Why Kids Won't Quit Technology

Even though they admit their devices distract them from class. Now, some educators are incorporating the digital tools into their teaching.

Dierk Schaefer/Flickr

Smartphones, iPads, TVs, computers, videogames. Technology is omnipresent, especially for young students. They just can’t get enough; one 2013 study found that college students check their digital devices for non-class purposes 11 times per day on average, and 80 percent of them admitted that the technology was distracting them from class. This has some educators and scientists concerned: Are students distracted because their brains are hard-wired for it after a lifetime of screens? Is there a cultural or behavioral element to the fixation that has infiltrated the classroom?

As scientists work to answer these questions, educators are finding ways to adapt to students’ changes—whatever their cause—and use the technology to their advantage, especially in courses focused on science, technology, engineering, and math (STEM).

When scientists talk about how technology affects the brain, it’s one particular network that they focus on most often. It’s called executive function—the series of mental processes at the root of people’s working memory, which involves tasks like remembering instructions, and abilities such as multitasking or paying attention. While the most rapid brain development occurs before the age of  five, people don’t hit their peak executive-function until their late 20s.

A number of studies have shown the connection between stimuli and executive function. One of the most famous was conducted in 2011 and is commonly known as the “Spongebob study.” The research revealed that four-year-olds experience impaired executive function after watching the cartoon for just 10 minutes. In a separate 2011 study, researchers found that teens who are addicted to the Internet have abnormal neural pathways, which are tied to executive function.

While scientists have not yet looked at how this stress affects executive function in the long term, there’s reason to think it might. This has to do with our understanding of neuroplasticity, or how an individual’s brain changes over time depending on how that person uses it. During adolescence, each person’s brain weeds out the pathways that it uses less often in a process called neural pruning, said Gary Small, a psychiatry professor and director of the University of California, Los Angeles, Longevity Center at the Semel Institute for Neuroscience and Human Behavior. “It’s hard to imagine that the way you’re using your brain at a young age isn’t going to affect the pruning process,” he added. In other words, if you spent your youth in front of screens, it would make sense that your adult brain would be hard-wired to process information at a frenzied pace.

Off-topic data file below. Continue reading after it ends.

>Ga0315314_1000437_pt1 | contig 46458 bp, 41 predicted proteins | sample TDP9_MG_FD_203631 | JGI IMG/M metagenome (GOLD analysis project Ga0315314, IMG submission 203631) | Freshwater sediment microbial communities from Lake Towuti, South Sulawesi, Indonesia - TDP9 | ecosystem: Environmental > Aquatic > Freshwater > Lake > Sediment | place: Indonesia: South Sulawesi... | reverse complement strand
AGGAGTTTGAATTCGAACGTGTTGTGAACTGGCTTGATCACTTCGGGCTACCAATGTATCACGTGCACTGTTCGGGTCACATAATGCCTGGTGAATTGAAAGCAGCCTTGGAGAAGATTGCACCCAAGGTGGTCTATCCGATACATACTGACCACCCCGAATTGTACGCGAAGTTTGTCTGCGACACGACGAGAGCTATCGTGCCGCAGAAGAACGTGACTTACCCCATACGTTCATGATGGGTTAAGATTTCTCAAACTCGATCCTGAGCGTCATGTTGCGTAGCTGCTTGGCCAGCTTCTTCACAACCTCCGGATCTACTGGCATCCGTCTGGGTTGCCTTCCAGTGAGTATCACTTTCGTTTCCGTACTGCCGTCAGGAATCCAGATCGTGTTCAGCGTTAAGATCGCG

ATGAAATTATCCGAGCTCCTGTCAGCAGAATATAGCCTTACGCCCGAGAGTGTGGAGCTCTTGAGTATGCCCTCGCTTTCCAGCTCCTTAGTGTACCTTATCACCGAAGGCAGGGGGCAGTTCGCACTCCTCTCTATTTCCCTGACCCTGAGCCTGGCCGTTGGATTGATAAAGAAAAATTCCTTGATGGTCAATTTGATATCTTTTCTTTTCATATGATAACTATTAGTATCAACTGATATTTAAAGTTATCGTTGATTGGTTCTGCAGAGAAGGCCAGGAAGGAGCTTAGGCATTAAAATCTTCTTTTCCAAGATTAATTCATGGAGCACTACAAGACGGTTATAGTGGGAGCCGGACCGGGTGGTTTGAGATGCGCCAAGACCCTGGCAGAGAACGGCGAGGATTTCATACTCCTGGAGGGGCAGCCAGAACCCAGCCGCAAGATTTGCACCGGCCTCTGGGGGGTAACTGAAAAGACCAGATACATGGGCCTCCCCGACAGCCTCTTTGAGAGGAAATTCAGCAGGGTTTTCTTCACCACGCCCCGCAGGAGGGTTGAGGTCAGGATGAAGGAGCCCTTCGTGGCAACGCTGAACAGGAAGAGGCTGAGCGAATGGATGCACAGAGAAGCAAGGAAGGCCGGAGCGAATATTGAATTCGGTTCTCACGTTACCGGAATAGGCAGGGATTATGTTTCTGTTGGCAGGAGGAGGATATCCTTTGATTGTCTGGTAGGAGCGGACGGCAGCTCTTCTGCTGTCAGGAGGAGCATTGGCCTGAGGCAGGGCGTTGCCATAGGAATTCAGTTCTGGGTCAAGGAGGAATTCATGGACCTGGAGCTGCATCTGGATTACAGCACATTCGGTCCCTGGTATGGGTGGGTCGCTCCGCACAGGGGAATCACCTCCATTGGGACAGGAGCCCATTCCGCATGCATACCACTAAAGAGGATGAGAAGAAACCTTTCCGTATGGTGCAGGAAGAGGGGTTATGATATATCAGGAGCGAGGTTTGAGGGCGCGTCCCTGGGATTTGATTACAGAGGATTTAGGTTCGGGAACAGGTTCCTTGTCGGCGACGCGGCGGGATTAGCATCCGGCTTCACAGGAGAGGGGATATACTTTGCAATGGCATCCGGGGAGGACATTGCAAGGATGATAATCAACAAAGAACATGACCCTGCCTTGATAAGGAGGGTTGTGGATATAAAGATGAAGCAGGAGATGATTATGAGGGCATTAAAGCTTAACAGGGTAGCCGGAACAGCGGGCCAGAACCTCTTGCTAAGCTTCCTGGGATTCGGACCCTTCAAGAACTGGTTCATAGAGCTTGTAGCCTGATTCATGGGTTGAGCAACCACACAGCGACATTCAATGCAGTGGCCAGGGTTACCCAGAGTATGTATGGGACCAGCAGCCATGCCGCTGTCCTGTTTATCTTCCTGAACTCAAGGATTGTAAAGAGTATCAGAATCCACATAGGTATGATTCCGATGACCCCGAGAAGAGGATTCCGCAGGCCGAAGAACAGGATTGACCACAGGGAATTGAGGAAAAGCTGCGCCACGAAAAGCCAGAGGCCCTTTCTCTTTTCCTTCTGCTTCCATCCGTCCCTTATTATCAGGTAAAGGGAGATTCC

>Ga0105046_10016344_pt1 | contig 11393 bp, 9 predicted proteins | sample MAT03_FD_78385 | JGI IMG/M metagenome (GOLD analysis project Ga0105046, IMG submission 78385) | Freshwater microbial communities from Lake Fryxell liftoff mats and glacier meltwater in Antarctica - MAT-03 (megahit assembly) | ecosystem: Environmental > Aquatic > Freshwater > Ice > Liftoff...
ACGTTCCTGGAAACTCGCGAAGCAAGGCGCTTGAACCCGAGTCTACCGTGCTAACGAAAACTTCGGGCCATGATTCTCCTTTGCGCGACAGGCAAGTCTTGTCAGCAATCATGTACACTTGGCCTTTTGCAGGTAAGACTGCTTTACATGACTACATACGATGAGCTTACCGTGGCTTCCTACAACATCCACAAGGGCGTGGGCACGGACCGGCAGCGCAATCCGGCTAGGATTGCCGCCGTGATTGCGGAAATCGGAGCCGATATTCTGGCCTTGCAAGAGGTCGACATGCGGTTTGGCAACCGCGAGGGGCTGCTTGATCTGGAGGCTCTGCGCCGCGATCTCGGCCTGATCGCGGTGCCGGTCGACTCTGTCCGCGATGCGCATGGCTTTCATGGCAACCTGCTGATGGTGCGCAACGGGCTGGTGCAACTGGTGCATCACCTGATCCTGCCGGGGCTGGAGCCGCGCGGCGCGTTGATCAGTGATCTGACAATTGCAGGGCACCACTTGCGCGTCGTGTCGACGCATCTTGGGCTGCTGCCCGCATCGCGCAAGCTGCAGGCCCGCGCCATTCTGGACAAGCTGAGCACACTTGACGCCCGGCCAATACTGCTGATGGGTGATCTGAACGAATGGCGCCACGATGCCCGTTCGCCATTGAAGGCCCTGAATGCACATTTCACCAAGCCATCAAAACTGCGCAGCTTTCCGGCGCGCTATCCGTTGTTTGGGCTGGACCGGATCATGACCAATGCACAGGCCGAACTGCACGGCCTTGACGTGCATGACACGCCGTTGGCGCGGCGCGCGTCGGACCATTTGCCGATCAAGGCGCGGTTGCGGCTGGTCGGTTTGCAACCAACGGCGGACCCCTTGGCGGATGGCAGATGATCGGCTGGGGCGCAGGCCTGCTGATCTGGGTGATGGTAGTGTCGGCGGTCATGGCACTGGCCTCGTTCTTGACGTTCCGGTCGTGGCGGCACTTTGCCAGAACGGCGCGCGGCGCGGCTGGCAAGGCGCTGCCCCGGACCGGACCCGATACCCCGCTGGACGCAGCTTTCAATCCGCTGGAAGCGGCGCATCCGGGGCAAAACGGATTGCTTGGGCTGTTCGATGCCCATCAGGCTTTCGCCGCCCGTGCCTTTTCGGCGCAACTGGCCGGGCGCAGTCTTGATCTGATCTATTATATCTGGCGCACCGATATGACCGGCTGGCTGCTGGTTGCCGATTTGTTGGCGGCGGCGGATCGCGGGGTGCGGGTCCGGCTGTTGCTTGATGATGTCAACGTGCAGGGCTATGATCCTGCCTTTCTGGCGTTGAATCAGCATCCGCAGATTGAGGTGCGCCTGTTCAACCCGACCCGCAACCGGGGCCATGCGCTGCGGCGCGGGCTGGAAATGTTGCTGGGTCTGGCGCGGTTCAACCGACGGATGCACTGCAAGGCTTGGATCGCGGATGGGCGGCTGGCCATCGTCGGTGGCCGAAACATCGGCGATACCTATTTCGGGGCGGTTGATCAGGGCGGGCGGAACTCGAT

But Daniel Willingham, psychology professor at the University of Virginia in Charlottesville, says it’s still too early to draw conclusions about any long-term effects. “I don’t think there’s really good evidence that there is any fundamental change to cognition as a consequence of technology,” he said. “Anyone who says anything about the long-term effects is going to be guessing.” Conclusions found by researchers like the authors of the Spongebob study only factor in short-term impacts on executive function, Willingham said. “The thing about that study is that the measures were taken right after the kids watched the videos, so a better interpretation is that Spongebob makes you tired,” he added. If technology had changed kids’ brains, we would be seeing more impacts of the inattention in places other than in classroom behavior, Willingham said. “You'd predict a significant dive in standardized test scores over the time frame you're guessing kids have been heavy users of digital technology,” he said. The data just doesn’t reflect that so, the jury is still out when it comes to technology’s long-term effects on the brain.